By John M. Collins, Esq., General Counsel, Massachusetts Chiefs of Police Association, Shrewsbury, Massachusetts
In states with collective bargaining, police chiefs intending to implement a new rule or to make material changes to an existing set of rules and regulations should be sure to involve the union or unions representing various police officer bargaining units prior to the effective date of such new rules and regulations. Even chiefs in states without formal collective bargaining should find the principles dicussed in this article useful. Involving employees in the development and implementation of rules and regulations helps assure a sense of teamwork and recognition of the value of officers' input and experience. It can also produce a sincere commitment to take the rules and regulations to heart.
Employers have an obligation to bargain with the appropriate union before making changes in or affecting wages, hours, or other terms and conditions of employment. The duty to bargain is continuous and does not end with the negotiation of an agreement. It exists through the period covered by the contract. The bargaining obligation extends only to issues that are categorized as mandatory subjects of bargaining because they have a direct impact on terms and conditions of employment.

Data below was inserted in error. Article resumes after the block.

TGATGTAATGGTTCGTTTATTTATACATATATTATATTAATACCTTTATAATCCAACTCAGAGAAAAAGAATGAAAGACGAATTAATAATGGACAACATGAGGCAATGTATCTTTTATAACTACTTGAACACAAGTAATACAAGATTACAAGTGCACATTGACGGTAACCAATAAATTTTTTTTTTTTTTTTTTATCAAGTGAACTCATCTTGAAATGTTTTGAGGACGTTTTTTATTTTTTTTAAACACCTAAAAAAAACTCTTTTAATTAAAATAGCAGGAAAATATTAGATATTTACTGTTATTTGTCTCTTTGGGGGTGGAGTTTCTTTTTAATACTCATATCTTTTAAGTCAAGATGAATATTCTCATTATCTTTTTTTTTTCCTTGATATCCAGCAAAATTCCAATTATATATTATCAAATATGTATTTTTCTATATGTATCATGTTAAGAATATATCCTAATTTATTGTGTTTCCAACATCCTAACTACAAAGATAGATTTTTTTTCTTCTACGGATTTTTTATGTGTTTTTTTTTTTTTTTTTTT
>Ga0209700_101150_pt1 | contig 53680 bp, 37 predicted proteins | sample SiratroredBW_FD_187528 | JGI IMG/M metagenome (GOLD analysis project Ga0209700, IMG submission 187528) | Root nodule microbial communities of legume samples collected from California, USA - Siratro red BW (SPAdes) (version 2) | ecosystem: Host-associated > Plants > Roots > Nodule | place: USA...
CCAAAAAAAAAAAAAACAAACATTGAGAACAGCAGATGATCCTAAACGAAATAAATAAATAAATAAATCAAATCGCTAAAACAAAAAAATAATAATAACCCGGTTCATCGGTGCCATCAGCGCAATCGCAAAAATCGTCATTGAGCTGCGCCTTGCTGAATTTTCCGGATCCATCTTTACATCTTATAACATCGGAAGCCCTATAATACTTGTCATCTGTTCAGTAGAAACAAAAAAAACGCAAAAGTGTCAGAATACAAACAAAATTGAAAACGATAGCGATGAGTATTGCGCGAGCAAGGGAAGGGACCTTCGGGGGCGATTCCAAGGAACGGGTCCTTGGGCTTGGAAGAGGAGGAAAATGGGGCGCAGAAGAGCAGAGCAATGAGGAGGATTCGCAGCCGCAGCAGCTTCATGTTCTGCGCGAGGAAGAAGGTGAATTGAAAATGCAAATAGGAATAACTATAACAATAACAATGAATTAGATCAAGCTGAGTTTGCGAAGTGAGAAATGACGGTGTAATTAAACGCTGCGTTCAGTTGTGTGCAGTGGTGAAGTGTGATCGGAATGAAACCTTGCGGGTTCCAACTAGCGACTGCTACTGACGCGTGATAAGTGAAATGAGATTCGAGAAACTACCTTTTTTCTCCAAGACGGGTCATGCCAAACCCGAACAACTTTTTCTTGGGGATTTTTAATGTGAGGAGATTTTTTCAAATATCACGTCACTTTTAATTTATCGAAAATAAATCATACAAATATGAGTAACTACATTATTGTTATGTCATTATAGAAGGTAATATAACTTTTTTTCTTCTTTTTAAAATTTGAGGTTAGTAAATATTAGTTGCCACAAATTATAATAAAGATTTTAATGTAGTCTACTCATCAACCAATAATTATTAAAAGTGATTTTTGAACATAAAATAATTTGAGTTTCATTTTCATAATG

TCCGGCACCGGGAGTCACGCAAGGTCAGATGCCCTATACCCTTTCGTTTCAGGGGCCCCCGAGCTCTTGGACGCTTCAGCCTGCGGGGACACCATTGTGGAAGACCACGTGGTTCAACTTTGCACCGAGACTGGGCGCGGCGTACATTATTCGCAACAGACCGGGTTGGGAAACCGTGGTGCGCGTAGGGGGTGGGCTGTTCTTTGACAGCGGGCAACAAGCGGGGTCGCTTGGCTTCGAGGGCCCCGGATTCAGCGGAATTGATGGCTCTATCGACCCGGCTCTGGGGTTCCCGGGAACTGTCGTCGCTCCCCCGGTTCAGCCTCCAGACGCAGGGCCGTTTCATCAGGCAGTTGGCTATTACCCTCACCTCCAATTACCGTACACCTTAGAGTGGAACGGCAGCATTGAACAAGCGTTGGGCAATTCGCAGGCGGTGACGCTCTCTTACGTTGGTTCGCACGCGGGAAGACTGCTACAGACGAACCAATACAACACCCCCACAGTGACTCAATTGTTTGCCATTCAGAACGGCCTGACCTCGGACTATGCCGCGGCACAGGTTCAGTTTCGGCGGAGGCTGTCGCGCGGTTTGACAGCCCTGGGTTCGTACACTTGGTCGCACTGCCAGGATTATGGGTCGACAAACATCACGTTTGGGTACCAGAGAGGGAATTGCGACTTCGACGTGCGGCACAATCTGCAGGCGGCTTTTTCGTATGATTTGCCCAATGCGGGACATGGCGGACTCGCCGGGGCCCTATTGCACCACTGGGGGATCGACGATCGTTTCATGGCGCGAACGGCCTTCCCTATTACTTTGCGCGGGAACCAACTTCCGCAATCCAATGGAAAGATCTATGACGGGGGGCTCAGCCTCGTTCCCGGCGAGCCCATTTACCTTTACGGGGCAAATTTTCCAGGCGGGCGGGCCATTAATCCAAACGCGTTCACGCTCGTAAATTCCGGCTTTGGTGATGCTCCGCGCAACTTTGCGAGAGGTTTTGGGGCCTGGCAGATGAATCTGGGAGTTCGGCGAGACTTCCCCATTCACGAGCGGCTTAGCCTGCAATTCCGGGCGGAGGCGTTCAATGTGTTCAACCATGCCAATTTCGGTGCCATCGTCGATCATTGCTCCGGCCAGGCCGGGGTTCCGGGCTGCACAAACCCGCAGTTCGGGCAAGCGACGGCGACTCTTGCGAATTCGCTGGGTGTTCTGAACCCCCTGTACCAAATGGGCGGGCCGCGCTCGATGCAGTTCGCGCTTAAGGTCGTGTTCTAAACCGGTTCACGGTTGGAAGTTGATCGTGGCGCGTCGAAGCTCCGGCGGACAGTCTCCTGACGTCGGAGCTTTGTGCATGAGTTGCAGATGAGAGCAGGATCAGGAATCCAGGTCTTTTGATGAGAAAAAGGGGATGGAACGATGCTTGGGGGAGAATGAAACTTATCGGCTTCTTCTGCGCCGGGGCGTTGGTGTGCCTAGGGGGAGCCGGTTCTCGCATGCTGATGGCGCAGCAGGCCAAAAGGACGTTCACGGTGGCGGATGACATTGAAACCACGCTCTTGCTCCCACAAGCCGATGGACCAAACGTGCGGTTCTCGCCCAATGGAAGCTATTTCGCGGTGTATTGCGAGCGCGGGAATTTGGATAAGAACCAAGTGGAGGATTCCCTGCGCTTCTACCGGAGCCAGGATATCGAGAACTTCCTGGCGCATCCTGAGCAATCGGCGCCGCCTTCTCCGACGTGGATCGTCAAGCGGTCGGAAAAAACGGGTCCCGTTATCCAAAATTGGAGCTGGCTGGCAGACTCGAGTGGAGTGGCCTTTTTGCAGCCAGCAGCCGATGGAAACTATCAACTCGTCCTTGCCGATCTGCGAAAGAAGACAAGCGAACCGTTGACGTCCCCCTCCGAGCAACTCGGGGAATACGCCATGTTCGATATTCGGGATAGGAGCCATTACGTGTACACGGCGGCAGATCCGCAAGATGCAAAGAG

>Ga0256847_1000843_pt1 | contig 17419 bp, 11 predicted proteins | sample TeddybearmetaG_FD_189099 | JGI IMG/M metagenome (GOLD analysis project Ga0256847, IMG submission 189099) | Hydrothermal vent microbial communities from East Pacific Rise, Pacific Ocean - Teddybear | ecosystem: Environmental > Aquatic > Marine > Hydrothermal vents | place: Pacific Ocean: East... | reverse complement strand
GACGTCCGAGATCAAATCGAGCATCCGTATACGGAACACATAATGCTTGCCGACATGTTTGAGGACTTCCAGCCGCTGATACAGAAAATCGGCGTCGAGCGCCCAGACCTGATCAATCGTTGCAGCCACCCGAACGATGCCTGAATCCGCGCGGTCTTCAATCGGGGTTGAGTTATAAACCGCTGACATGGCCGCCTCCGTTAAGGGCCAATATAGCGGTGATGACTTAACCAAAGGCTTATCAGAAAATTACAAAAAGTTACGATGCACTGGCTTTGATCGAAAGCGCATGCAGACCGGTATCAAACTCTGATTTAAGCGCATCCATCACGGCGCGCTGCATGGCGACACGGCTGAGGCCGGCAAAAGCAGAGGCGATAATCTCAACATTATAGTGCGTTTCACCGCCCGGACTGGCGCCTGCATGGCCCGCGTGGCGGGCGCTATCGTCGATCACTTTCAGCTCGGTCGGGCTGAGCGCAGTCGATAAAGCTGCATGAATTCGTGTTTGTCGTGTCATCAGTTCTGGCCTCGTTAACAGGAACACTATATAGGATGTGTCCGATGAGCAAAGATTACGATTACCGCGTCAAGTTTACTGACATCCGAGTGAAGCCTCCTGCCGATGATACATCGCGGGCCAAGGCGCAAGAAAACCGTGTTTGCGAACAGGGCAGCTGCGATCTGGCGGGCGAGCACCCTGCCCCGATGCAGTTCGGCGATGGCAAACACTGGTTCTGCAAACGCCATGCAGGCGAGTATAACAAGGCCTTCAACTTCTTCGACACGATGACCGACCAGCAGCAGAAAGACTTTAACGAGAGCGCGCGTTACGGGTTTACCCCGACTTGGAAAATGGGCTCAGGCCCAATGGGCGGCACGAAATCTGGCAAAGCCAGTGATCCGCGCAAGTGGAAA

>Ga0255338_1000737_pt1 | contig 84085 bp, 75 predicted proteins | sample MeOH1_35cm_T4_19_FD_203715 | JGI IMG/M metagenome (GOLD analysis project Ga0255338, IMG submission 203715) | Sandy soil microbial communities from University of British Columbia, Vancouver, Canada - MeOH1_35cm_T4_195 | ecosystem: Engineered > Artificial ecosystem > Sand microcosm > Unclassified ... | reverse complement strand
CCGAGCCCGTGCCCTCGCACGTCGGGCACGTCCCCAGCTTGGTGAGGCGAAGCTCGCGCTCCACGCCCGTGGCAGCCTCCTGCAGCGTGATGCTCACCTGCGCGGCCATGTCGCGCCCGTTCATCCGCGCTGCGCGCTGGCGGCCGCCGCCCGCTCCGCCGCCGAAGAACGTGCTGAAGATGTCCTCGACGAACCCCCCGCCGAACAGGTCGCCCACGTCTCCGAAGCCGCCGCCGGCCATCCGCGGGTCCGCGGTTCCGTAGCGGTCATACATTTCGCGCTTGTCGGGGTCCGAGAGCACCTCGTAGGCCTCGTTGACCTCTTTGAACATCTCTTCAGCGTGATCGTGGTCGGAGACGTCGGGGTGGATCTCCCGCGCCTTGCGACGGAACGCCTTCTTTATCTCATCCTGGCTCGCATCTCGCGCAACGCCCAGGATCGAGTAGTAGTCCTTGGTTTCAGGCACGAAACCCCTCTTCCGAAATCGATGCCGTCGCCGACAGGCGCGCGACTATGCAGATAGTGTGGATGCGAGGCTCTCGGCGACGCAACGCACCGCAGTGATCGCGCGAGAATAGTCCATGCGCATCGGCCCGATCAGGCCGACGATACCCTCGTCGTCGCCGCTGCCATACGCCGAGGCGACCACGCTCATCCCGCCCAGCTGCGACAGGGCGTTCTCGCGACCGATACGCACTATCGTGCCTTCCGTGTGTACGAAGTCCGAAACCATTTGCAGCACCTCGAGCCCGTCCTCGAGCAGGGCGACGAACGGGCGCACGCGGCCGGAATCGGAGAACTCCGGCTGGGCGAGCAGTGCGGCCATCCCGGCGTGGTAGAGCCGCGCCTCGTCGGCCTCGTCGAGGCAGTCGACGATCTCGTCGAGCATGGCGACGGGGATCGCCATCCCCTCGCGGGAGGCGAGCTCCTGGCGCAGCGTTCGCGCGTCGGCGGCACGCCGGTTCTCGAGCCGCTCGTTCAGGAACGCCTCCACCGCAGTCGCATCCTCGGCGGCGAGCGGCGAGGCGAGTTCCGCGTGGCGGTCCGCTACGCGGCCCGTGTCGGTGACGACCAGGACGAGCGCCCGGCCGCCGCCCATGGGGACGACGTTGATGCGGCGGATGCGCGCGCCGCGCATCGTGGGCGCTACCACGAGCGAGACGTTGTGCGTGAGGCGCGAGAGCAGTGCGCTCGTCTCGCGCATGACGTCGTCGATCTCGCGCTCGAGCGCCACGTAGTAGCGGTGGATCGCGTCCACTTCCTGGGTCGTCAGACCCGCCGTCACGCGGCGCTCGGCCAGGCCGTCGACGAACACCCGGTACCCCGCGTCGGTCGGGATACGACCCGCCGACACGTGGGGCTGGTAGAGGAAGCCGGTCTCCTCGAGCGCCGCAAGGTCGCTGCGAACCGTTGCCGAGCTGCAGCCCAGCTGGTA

The imposition of new work rules that affect wages, hours, or other terms and conditions of employment is usually a mandatory subject of bargaining.
In some situations, a new rule or policy may be so similar to an existing rule or past practice that it does not constitute a change requiring bargaining. A new rule may simply clarify an existing rule in a way that carries out the plain and obvious intention of the old rule. If employees should reasonably expect that an existing rule or policy cover a certain situation, then the specification of that situation in writing may not be a unilateral change. But rules, even in the same subject area, that go beyond existing policies and in fact expand on such policies may be found to be more than mere clarifications and may therefore require that an employer provide the incumbent union with prior notice and an opportunity to bargain.